Holy Thursday: The arrest of God

Holy Thursday: The arrest of God

Having just finished my own initial reflections on the meaning of Easter, as refracted through two connected mini-dramas marked on Holy Thursday, I came across this arresting short piece (if you'll pardon the pun, given its topic) by Nathan Schneider.

Nathan is senior editor of the ever-stimulating Killing the Buddha webzine, and he writes about religion, reason and violence for a variety of other publications, too. He is always worth reading - by which (sincerely meant) compliment, I hope he will forgive me for reproducing all of his blog here, while duly encouraging you to dip into all the related material (http://killingthebuddha.com/author/nathan/).

I was particularly struck by the juxtaposition of "the arrest of God" and a "setting free" that pre-echoes the continuation of the narrative on Good Friday.

Nathan writes:

Today I watched a man go free. I was on a jury, trying him for the crime of breaking into an apartment and stealing a cell phone. We heard the evidence and deliberated for two days. Most people thought he probably did it. He had a mean look about him. But the evidence wasn’t there to say more. A suspect testimony, the same that first got him in jail. He’d been held for a year almost to the day, before today, when he went free.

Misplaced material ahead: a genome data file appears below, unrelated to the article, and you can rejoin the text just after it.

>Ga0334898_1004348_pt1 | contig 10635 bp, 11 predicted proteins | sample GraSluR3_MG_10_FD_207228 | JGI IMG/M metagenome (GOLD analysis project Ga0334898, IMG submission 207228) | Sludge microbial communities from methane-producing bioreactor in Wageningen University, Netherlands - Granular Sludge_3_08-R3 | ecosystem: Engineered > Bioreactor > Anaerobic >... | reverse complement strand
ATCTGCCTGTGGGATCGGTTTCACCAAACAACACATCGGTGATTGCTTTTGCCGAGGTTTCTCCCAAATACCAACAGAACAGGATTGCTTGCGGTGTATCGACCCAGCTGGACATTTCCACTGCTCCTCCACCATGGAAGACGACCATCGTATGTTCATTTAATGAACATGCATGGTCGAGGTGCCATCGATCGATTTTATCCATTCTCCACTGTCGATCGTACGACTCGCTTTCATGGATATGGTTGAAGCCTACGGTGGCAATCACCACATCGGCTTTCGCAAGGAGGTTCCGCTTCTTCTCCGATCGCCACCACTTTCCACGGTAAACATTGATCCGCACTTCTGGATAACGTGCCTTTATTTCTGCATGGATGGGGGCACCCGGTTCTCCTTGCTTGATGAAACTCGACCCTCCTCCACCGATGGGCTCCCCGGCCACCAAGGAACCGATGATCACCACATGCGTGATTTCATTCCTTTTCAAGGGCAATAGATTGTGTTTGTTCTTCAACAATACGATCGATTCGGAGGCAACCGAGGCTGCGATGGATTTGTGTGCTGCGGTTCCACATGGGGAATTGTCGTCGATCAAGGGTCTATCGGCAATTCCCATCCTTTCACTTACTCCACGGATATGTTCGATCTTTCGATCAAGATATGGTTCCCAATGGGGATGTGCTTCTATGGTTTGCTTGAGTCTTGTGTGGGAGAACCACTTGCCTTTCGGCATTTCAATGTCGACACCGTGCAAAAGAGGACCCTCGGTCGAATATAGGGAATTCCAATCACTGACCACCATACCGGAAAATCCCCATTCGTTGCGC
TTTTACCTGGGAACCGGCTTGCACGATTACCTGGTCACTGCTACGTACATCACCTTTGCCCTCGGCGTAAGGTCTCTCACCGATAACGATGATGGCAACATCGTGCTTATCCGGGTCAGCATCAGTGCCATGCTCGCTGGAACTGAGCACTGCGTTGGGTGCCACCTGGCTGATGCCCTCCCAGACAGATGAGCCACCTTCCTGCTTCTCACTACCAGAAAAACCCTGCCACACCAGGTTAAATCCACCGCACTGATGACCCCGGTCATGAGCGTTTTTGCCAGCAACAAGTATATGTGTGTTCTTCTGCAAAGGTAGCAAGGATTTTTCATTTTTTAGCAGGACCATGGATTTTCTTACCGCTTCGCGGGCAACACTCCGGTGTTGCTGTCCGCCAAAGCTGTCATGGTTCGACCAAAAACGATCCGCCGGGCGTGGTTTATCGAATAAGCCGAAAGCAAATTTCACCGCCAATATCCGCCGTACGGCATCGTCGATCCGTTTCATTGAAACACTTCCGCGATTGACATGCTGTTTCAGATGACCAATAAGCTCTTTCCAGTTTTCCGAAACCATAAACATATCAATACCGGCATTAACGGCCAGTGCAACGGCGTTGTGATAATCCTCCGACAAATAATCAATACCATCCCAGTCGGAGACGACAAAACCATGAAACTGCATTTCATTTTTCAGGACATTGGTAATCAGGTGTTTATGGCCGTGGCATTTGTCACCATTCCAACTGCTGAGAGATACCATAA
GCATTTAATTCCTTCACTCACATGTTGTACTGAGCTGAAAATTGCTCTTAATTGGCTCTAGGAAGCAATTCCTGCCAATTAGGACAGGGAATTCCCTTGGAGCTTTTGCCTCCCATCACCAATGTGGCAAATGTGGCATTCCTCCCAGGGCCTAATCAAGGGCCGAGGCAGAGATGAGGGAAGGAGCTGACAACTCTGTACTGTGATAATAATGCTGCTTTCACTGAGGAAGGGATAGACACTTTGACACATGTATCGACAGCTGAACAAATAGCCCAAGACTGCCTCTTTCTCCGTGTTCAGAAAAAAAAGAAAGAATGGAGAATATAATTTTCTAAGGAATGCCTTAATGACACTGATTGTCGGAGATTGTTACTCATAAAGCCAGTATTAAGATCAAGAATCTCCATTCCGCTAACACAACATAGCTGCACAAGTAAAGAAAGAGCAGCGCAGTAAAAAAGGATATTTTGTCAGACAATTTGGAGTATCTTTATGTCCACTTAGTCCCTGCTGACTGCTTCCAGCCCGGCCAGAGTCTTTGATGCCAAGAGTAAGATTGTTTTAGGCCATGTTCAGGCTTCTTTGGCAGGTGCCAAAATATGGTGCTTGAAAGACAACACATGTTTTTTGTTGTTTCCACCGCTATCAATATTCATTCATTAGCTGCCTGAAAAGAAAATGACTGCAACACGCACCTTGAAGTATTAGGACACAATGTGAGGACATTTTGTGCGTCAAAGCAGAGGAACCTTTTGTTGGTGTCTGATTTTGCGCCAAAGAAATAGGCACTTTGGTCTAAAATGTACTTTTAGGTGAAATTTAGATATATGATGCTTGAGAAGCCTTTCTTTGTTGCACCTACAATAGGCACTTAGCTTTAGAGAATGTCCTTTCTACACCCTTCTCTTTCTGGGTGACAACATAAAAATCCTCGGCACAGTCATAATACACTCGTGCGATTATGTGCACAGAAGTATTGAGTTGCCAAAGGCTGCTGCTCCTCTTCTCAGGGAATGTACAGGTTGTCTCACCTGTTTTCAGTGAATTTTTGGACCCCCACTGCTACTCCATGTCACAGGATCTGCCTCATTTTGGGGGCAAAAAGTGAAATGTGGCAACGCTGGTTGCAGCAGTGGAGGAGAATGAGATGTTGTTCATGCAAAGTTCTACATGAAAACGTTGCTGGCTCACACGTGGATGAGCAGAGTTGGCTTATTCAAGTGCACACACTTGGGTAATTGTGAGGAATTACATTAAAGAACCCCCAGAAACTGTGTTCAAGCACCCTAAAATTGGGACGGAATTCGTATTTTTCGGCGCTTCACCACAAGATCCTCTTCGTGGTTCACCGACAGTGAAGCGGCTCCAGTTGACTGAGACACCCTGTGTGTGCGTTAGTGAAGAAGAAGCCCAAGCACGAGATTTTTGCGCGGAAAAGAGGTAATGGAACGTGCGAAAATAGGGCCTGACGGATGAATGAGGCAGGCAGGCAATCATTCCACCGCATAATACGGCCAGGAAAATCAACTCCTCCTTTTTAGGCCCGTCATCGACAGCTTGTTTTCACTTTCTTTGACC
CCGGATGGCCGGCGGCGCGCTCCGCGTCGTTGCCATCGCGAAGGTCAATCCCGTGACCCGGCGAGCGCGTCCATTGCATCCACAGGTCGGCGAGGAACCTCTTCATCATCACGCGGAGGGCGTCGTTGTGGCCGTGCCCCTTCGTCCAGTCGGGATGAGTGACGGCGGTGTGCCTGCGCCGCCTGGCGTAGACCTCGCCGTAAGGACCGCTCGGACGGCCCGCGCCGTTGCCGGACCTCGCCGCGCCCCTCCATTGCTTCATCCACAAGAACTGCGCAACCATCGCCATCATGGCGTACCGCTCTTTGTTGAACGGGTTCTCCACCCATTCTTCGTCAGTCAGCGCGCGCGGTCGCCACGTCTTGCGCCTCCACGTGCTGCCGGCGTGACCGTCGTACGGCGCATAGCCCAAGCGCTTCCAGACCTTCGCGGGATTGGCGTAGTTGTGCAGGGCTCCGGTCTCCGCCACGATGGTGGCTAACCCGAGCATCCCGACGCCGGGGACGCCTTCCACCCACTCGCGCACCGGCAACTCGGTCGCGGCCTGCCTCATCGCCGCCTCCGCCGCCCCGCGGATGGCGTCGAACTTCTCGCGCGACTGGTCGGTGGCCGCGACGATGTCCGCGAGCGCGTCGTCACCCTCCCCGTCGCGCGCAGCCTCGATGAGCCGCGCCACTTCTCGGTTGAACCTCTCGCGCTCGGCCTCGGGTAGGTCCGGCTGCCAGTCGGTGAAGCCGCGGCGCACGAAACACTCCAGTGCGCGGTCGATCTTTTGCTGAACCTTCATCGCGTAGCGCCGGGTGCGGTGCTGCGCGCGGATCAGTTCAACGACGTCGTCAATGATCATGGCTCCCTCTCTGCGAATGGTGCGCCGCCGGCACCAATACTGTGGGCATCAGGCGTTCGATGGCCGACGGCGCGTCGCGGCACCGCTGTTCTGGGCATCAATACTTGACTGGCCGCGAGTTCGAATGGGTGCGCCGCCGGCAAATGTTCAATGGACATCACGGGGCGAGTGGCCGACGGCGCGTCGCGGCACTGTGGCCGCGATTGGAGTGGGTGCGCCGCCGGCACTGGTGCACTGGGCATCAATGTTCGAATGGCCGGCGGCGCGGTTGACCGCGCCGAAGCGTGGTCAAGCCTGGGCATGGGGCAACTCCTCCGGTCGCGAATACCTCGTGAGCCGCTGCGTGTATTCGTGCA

The man stood up. We saw him standing for the first time, and we saw how small he was. “Not guilty.” Count two. “Not guilty.” He wept.

Today I celebrate the arrest of my God, who tomorrow was executed. (When else can one use the past tense to speak about tomorrow?) Barabbas went free.

Counsel conveyed a message from the free man to his jury. “Thank you. God bless you.” It’s something when those words you hear a zillion times, unto meaninglessness, actually seem to mean something again.

The original is here: http://killingthebuddha.com/ktblog/set-free-on-holy-thursday/

Nathan Schneider is also a founding editor of Waging Nonviolence (http://www.wagingnonviolence.org/). Visit his website at The Row Boat (http://www.therowboat.com/).

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Simon Barrow is co-director of Ekklesia. See 'The religious betrayal of God and its antidote' - http://www.ekklesia.co.uk/node/14612

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